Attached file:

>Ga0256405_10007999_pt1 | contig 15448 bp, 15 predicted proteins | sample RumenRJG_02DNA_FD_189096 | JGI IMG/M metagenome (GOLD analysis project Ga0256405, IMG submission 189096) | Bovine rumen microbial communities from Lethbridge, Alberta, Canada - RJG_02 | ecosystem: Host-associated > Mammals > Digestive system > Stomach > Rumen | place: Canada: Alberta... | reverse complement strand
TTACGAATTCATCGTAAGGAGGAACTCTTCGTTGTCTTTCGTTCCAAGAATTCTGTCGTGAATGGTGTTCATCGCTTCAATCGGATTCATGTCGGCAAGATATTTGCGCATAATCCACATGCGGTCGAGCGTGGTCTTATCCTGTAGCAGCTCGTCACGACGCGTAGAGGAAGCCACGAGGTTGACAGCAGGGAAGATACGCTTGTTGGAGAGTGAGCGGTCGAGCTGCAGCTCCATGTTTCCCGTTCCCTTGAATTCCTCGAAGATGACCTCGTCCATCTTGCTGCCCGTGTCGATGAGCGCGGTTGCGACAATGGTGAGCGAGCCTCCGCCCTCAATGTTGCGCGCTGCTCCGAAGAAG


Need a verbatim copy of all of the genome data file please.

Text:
>Ga0256405_10007999_pt1 | contig 15448 bp, 15 predicted proteins | sample RumenRJG_02DNA_FD_189096 | JGI IMG/M metagenome (GOLD analysis project Ga0256405, IMG submission 189096) | Bovine rumen microbial communities from Lethbridge, Alberta, Canada - RJG_02 | ecosystem: Host-associated > Mammals > Digestive system > Stomach > Rumen | place: Canada: Alberta... | reverse complement strand
TTACGAATTCATCGTAAGGAGGAACTCTTCGTTGTCTTTCGTTCCAAGAATTCTGTCGTGAATGGTGTTCATCGCTTCAATCGGATTCATGTCGGCAAGATATTTGCGCATAATCCACATGCGGTCGAGCGTGGTCTTATCCTGTAGCAGCTCGTCACGACGCGTAGAGGAAGCCACGAGGTTGACAGCAGGGAAGATACGCTTGTTGGAGAGTGAGCGGTCGAGCTGCAGCTCCATGTTTCCCGTTCCCTTGAATTCCTCGAAGATGACCTCGTCCATCTTGCTGCCCGTGTCGATGAGCGCGGTTGCGACAATGGTGAGCGAGCCTCCGCCCTCAATGTTGCGCGCTGCTCCGAAGAAG